After my stop in Montreal, I went on to Toronto and Sault-Sainte Marie in Ontario to visit business contacts, and then flew with American Airlines through Miami to Guatemala City. Unfortunately, on my arrival in Guatemala
, only one of my two suitcases arrived with me. So I dutifully filed a missing baggage report and hoped it would turn up the next day before I had to travel on to Ecuador
Unhappily, this was not the case, so at the Guatemala City airport on my way to Guayaquil through Panama City, I checked with the American Airlines desk again to see if they had a clue where it might be and when it might rejoin me. The AA representative told me that according to the records on her computer it had traveled to Belo Horizonte in Brazil. Lucky it, I thought. It's enjoying a separate vacation on its own! The agent promised me she would try her best to make sure it was sent on to Guayaquil after it had returned to Miami, and I felt the chances were good since I had three whole days (and nights) in Guayaquil which should be plenty of time for my suitcase to travel from Brazil. Fortunately, I had packed with some forethought this trip, and had divided my clothing between the two bags and so had half my stuff with me and all my toiletry items, so I did not suffer too much the next three days.
My main reason for travelling to Guayaquil was to visit a construction show, which, frankly, was rather disappointing and viewable in a total of less than an hour. Yet I had booked into the hotel for three nights so what to do? I asked at the hotel desk if they could recommend a tour agency but they said everything was closed, as it was a holiday weekend for the Festival of Guayaquil. I decided to take the hotel's free shuttle to the airport thinking I might have better luck there, since, usually, airports have booths with tours for visitors. However, once again, as it was a holiday, I was not so lucky as there was only one agency of the about four or five that had booths at the airport that was actually open and I had to wait a long time for service. I finally talked to one of the girls at the desk and she phoned around to several tour agencies but they all said they were taking the day off. Finally the girl recommended a friend of hers who used to work at the agency but was now doing his own thing - it was in fact kismet because Daniel, her friend, was indeed free the whole weekend and was very willing to take me around to visit the highlights of his city.
First, he took me to visit the Historic Park
, which not only had a zoo of sorts with magnificent opportunities to photograph the flora and fauna of the region, but also an historic area with reconstructed buildings typical of the colonial period as well as traditional dancing and a theatrical production (Photos 1 to 33).
Next, we went to the Botanical Garden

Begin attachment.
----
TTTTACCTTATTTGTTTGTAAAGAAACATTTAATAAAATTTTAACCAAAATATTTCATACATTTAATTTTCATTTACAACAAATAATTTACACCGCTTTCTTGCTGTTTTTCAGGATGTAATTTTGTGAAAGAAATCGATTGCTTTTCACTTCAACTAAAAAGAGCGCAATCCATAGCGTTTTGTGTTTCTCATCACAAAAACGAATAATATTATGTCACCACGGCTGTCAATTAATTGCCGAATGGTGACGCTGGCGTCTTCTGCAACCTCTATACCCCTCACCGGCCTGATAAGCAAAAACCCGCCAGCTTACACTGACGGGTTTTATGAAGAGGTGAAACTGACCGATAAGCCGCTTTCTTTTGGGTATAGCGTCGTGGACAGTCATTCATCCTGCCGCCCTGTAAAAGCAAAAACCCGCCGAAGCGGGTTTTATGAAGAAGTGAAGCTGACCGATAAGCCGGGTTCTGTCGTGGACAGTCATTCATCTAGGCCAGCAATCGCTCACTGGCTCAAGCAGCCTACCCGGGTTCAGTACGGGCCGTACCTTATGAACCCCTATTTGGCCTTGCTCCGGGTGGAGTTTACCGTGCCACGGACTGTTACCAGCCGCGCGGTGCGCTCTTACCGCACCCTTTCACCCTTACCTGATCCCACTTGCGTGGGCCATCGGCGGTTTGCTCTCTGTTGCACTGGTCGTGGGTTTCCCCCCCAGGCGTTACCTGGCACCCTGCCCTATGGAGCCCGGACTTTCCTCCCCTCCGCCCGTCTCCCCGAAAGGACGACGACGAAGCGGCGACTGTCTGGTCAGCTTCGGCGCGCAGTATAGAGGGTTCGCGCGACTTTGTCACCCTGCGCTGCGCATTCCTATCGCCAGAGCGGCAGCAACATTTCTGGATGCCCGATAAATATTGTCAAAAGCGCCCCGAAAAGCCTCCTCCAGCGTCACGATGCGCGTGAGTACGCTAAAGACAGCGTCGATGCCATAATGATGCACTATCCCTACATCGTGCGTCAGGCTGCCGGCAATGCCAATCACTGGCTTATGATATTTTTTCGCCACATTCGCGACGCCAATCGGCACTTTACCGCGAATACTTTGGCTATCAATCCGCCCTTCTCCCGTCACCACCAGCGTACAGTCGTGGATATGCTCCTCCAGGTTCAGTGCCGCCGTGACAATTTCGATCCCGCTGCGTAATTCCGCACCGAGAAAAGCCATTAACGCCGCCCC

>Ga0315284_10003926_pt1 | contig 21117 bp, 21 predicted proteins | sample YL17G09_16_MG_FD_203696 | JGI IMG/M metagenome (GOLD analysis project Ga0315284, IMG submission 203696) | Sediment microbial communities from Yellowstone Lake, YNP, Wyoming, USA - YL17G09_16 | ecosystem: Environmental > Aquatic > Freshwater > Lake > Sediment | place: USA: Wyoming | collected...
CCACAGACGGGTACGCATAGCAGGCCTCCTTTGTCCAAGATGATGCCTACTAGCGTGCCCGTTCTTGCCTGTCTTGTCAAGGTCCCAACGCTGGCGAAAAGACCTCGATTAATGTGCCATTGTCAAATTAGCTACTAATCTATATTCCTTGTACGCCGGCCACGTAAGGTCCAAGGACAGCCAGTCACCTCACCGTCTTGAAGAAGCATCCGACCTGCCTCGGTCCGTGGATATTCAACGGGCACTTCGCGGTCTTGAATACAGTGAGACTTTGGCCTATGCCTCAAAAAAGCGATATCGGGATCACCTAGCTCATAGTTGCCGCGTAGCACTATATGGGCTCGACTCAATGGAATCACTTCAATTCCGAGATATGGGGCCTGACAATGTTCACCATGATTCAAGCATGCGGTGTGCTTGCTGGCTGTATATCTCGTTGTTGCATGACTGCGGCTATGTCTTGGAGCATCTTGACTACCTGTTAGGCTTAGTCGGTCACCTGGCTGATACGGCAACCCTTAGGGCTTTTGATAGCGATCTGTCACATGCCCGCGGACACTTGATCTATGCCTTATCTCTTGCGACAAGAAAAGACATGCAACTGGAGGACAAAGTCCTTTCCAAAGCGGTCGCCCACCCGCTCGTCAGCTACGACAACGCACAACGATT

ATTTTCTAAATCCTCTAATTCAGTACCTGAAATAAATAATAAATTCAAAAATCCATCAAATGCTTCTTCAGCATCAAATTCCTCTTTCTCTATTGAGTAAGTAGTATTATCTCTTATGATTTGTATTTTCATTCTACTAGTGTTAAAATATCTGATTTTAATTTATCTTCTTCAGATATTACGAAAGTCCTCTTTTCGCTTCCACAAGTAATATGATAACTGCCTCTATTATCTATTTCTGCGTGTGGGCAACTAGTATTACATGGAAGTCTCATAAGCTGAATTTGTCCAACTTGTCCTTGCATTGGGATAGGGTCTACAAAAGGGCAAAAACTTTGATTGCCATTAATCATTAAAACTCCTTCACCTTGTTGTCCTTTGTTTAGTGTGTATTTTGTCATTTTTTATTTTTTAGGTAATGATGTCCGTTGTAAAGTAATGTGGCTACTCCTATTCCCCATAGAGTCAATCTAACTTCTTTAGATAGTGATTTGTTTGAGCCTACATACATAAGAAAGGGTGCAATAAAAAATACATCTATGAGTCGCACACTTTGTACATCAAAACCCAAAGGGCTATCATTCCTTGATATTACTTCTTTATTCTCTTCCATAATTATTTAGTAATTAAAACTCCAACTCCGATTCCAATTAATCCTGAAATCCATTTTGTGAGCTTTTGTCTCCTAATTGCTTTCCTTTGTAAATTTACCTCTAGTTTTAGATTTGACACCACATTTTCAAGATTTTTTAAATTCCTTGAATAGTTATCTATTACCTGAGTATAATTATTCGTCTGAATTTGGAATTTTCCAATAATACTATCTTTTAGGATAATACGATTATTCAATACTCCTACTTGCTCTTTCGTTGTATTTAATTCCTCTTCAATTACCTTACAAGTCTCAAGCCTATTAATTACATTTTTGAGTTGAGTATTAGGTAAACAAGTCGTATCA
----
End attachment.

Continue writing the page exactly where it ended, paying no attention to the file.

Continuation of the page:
a bit of a drive away, which, although the entry fee cost the same as the Historic Park ($3.00 per person), was disappointing regarding its contents. It did have a small orchid centre and butterflies (most of which seemed to have flown away) as well as a good hill for viewing the surrounding area, but that was about it. Plus we got sprayed by the sprinklers that were playing across the walking path! My camera was not happy with that (Photos 34 to 42)!
Then, having turned back toward the downtown area, we climbed up the 444 stairs of Santa Ana Hill
, to reach the small church and lighthouse at the top as well as to achieve good overall views of the City and the Las Peñas
neighbourhood. After returning to ground level again, we tried to visit the General Cemetery
but they did not allow cameras inside and as we had a lot of ground to cover in one day I decided to skip it (Photos 43 to 51).
It was overclouded for most of the day and we headed downtown for lunch at McDonald's, but first we stopped at Seminario Park
also know as Iguanas Park as these reptiles live here - in the trees and on the ground - as do some turtles. People feed the iguanas, but are not allowed to touch them (Photos 52 to 58). Then we had a brief stop at the Neo-Gothic Cathedral
with its marble and stained glass (Photo 59).
Our final stop was the Malecon
, (our short visits to another church and a museum did not inspire me to photograph anything). This is a 1/2 mile waterfront along the Guayaquil River and the place was fairly busy, but thankfully not as busy as the day before (Friday) which was the holiday. We had driven by it on the way to the trade show on Friday evening and it was packed solid with people. It is definitely popular with children and artists (Photos 60-62 and 64). Photo 63 is the Moorish Clock Tower
next to the Malecon which has a bit of a history.
Sunday, after visiting a furniture fair on the Malecon, Daniel drove me to the airport but he kindly acquiesced to my taking a couple of shots of him (photos 65 and 66) as I said I would recommend him on my site to anyone going to Guayaquil who needs a good, safe driver and an excellent tour guide in Spanish. Thanks again, Daniel! If you'd like to book Daniel for your next trip, just drop me an e-mail
and I'd be very happy to put you in touch with each other.